International Opera Awards Winners
Now in its tenth year and firmly established as the most prestigious awards in the opera world, the International Opera Awards celebrate operatic talent from around the world over the past year, as well as raising funds and awareness for the Opera Awards Foundation which supports aspiring operatic artists. Featuring performances from the soloists, Chorus and Orchestra of the Polish National Opera as well as up and coming young singers, the ceremony was hosted by the BBC’s Petroc Trelawny and livestreamed worldwide on OperaVision.
The evening included a powerful and poignant tribute to last year’s Opera Company winners (the houses of Lviv and Odesa) which were unable to host tonight’s event due to the ongoing war in Ukraine: Ukrainian baritone Nazar Mykulyak performed an aria from Yuliy Meitus’ opera Stolen Happiness – the first performance of this music west of Ukraine. The ceremony also included performances of excerpts of operas by Polish composer Stanisław Moniuszko from Gabriela Legun, Juliana Grigoryan, Alejandro del Ángel and Łukasz Goliński – all of whom are past winners or finalists of the prestigious Stanisław Moniuszko International Vocal Competition. All performances were conducted by Andriy Yurkevych and joined by the soloists, Chorus and Orchestra of the Polish National Opera.
Among the prizes, legendary American mezzo-soprano Marilyn Horne was awarded the Lifetime Achievement Award. Considered one of the finest mezzo-sopranos of all time – the Awards described her as “one of the 20th century’s supreme exponents of the vocal art” – Marilyn Horne was a leading lady at the Metropolitan Opera for 26 years, performed in over 1300 recitals and released over 100 recordings. Since retiring from the concert stage, she has dedicated her time to educating young singers through the Marilyn Horne Foundation. Speaking to the ceremony in a pre-recorded speech, Marilyn said: “I’m very pleased to receive the Lifetime Achievement Award from the International Opera Awards. Your organisation supports young singers – it’s such a very difficult profession and they need all the help that they can get – so thank you very much for that.”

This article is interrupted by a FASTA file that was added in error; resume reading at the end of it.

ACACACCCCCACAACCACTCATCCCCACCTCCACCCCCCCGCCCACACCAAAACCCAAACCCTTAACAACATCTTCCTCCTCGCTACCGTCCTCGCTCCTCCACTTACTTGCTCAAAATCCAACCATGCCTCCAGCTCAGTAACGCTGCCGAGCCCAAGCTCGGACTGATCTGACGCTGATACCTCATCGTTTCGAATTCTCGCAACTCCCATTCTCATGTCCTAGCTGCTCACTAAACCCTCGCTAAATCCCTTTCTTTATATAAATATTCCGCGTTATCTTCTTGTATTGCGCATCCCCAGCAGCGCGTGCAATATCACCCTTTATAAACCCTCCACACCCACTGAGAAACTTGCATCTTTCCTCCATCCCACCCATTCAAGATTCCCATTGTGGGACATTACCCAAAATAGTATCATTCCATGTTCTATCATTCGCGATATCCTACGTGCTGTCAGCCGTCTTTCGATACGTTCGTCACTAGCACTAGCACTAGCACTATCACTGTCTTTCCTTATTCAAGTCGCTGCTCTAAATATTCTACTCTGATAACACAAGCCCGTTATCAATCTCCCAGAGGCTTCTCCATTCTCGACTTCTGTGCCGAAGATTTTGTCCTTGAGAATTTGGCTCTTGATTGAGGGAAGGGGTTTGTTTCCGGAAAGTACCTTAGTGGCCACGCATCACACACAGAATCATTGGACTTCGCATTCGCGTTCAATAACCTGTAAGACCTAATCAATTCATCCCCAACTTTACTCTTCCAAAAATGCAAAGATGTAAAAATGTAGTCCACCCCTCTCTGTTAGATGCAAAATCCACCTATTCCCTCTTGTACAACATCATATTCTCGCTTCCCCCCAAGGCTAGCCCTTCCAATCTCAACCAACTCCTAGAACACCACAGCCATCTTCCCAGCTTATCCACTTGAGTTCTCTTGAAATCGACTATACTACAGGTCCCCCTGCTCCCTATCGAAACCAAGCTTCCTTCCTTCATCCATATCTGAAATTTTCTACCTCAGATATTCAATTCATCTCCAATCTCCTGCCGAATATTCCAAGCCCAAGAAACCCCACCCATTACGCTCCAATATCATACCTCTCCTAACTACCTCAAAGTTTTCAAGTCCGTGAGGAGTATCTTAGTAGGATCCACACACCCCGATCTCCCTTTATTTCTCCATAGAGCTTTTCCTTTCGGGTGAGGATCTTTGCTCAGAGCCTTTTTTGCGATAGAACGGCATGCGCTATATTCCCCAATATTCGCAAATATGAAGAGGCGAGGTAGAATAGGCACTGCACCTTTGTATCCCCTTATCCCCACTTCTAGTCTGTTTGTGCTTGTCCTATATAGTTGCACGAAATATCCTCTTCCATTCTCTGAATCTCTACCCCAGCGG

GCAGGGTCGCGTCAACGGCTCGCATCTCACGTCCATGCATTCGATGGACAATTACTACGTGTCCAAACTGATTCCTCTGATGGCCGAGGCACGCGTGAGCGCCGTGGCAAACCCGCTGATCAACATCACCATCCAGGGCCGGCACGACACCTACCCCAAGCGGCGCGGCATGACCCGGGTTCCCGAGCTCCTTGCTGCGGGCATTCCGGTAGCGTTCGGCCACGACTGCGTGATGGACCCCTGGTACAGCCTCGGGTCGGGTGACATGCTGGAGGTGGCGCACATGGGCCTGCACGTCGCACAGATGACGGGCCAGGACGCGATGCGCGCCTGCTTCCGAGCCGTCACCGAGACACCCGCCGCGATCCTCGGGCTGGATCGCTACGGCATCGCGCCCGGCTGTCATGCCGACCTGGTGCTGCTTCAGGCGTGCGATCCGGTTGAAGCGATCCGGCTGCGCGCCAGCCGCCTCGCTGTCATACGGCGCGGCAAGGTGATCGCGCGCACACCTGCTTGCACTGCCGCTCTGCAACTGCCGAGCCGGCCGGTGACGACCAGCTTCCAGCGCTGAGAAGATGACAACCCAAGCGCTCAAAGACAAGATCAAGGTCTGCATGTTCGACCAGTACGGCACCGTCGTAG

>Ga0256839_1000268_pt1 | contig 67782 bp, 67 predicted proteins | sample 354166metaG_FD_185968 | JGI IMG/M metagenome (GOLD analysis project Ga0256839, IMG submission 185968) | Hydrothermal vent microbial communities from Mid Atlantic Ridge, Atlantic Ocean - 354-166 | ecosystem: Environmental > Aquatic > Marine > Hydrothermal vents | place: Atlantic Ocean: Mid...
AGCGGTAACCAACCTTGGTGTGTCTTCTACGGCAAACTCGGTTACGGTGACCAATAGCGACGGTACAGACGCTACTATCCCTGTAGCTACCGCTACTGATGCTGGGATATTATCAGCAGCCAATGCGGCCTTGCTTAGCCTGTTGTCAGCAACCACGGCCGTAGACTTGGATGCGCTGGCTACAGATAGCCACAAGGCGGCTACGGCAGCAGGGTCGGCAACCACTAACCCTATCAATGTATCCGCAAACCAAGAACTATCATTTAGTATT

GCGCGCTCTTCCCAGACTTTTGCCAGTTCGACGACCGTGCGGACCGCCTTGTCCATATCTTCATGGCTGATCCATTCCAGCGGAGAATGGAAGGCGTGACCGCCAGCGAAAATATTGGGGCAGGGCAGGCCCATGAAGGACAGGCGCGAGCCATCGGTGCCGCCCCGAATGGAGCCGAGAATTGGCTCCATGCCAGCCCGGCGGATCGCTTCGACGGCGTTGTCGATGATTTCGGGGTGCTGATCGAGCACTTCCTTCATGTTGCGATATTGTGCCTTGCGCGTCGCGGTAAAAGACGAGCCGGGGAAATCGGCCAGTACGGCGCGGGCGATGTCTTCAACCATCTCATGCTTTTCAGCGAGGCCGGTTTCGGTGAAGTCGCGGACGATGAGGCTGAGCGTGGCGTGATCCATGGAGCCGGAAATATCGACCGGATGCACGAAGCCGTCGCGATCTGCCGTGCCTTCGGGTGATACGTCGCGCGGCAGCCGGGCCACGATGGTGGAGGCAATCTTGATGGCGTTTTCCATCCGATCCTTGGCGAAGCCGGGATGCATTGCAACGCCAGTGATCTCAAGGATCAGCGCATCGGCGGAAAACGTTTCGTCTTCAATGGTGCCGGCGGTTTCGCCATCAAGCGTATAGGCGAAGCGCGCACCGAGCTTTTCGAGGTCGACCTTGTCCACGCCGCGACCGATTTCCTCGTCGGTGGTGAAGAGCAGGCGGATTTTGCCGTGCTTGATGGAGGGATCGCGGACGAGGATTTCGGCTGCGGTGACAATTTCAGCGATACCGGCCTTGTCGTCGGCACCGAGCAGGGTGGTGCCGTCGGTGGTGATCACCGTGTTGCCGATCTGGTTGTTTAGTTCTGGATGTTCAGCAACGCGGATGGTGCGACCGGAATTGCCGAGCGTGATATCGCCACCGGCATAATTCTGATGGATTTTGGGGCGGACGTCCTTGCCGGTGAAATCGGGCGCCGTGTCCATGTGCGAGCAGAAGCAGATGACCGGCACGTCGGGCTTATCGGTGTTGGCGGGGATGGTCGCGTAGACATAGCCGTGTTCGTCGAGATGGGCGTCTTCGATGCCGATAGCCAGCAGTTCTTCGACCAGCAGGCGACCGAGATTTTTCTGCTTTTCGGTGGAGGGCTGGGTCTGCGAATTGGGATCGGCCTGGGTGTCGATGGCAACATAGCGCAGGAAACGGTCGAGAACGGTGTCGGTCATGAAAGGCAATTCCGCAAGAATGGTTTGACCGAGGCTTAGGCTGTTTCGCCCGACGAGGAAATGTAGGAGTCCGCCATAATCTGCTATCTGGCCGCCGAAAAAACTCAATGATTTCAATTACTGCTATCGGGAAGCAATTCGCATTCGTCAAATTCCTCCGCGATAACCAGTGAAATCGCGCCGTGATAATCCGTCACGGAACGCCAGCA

The Opera Magazine Readers’ Award was presented to American soprano Nadine Sierra, in the only award of the evening voted for by the public.
Other winners included Sir Antonio Pappano winning the Conductor Award for the second time, after being the first ever recipient of the award back in 2013. Accepting the award via a video acceptance speech from Rome, Sir Antonio said: “I’ve had an incredible year, but it contains a lot of goodbyes – a goodbye from Santa Cecilia but also eventually at the end of this season a goodbye to Covent Garden… I’ve given everything to the artform, and it has given everything back to me. Thank you for this wonderful, wonderful surprise”.
The Bayerische Staatsoper were also second time winners of the Opera Company of the Year, having previously won the accolade in 2018. The illustrious German company also won the New Production Award for their recent production of Prokofiev’s War and Peace.